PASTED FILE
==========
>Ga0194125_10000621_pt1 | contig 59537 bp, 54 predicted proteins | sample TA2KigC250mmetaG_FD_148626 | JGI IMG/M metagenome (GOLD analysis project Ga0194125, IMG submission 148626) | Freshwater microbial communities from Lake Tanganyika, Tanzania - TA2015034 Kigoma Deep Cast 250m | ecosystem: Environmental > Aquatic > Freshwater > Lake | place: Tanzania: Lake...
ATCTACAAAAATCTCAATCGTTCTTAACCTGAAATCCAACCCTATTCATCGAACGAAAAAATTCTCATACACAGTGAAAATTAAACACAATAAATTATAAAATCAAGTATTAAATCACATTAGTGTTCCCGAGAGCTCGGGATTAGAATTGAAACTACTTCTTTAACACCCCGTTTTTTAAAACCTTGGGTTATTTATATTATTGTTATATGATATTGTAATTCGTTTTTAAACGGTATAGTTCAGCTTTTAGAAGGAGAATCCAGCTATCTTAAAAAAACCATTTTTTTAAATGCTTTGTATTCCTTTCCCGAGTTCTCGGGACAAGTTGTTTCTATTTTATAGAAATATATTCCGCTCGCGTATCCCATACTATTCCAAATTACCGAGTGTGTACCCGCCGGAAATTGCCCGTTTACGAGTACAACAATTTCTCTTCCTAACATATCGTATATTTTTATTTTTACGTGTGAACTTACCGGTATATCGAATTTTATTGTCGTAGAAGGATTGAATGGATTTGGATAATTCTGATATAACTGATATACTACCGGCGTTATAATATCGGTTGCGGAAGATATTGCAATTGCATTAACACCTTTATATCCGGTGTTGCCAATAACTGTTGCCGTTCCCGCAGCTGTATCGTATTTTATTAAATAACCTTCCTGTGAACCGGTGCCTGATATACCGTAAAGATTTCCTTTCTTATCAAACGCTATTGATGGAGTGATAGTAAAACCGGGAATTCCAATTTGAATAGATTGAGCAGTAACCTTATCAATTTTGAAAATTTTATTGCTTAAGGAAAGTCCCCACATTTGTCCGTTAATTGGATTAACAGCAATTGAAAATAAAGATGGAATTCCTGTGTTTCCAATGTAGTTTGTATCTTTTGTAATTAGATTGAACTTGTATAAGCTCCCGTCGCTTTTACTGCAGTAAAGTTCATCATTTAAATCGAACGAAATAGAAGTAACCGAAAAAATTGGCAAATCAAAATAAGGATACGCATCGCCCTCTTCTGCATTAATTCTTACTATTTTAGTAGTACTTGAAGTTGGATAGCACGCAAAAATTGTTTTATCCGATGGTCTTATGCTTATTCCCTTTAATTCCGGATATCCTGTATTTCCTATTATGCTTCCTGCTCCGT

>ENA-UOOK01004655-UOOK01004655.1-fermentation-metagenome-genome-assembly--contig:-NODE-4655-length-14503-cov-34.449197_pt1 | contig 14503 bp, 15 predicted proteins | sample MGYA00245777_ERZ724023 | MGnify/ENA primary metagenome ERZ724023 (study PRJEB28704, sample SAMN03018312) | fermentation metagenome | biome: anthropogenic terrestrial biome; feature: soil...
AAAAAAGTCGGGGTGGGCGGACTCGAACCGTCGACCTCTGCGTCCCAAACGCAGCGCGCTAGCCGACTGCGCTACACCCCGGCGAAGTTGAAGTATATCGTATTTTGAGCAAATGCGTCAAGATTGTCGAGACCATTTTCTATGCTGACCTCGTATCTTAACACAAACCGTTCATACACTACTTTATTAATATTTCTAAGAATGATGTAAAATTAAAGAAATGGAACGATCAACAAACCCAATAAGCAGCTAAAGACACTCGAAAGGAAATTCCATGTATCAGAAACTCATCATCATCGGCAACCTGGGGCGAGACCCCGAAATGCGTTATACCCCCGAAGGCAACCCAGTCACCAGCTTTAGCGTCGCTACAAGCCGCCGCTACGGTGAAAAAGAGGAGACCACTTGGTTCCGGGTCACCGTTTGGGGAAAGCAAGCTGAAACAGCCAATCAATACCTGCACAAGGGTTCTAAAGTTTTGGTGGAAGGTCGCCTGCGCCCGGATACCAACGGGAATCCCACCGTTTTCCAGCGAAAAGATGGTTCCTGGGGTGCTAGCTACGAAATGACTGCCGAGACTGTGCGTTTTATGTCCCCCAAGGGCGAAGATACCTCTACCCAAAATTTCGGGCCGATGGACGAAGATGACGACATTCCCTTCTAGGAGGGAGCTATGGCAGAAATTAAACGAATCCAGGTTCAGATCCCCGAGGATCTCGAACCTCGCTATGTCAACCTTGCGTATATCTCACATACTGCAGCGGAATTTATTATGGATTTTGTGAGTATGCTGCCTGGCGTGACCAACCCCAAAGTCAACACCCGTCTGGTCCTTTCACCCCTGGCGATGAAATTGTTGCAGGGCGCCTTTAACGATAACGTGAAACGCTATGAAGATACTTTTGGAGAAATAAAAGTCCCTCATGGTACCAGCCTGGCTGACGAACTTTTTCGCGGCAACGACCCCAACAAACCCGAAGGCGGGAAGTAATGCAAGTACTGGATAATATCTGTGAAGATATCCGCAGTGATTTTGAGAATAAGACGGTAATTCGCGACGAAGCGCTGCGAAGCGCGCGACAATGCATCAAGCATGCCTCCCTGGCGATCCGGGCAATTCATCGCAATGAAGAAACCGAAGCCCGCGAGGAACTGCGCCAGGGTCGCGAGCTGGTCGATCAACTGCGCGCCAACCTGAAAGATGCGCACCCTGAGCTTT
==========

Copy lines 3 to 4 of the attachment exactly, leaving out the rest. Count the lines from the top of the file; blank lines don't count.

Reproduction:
>ENA-UOOK01004655-UOOK01004655.1-fermentation-metagenome-genome-assembly--contig:-NODE-4655-length-14503-cov-34.449197_pt1 | contig 14503 bp, 15 predicted proteins | sample MGYA00245777_ERZ724023 | MGnify/ENA primary metagenome ERZ724023 (study PRJEB28704, sample SAMN03018312) | fermentation metagenome | biome: anthropogenic terrestrial biome; feature: soil...
AAAAAAGTCGGGGTGGGCGGACTCGAACCGTCGACCTCTGCGTCCCAAACGCAGCGCGCTAGCCGACTGCGCTACACCCCGGCGAAGTTGAAGTATATCGTATTTTGAGCAAATGCGTCAAGATTGTCGAGACCATTTTCTATGCTGACCTCGTATCTTAACACAAACCGTTCATACACTACTTTATTAATATTTCTAAGAATGATGTAAAATTAAAGAAATGGAACGATCAACAAACCCAATAAGCAGCTAAAGACACTCGAAAGGAAATTCCATGTATCAGAAACTCATCATCATCGGCAACCTGGGGCGAGACCCCGAAATGCGTTATACCCCCGAAGGCAACCCAGTCACCAGCTTTAGCGTCGCTACAAGCCGCCGCTACGGTGAAAAAGAGGAGACCACTTGGTTCCGGGTCACCGTTTGGGGAAAGCAAGCTGAAACAGCCAATCAATACCTGCACAAGGGTTCTAAAGTTTTGGTGGAAGGTCGCCTGCGCCCGGATACCAACGGGAATCCCACCGTTTTCCAGCGAAAAGATGGTTCCTGGGGTGCTAGCTACGAAATGACTGCCGAGACTGTGCGTTTTATGTCCCCCAAGGGCGAAGATACCTCTACCCAAAATTTCGGGCCGATGGACGAAGATGACGACATTCCCTTCTAGGAGGGAGCTATGGCAGAAATTAAACGAATCCAGGTTCAGATCCCCGAGGATCTCGAACCTCGCTATGTCAACCTTGCGTATATCTCACATACTGCAGCGGAATTTATTATGGATTTTGTGAGTATGCTGCCTGGCGTGACCAACCCCAAAGTCAACACCCGTCTGGTCCTTTCACCCCTGGCGATGAAATTGTTGCAGGGCGCCTTTAACGATAACGTGAAACGCTATGAAGATACTTTTGGAGAAATAAAAGTCCCTCATGGTACCAGCCTGGCTGACGAACTTTTTCGCGGCAACGACCCCAACAAACCCGAAGGCGGGAAGTAATGCAAGTACTGGATAATATCTGTGAAGATATCCGCAGTGATTTTGAGAATAAGACGGTAATTCGCGACGAAGCGCTGCGAAGCGCGCGACAATGCATCAAGCATGCCTCCCTGGCGATCCGGGCAATTCATCGCAATGAAGAAACCGAAGCCCGCGAGGAACTGCGCCAGGGTCGCGAGCTGGTCGATCAACTGCGCGCCAACCTGAAAGATGCGCACCCTGAGCTTT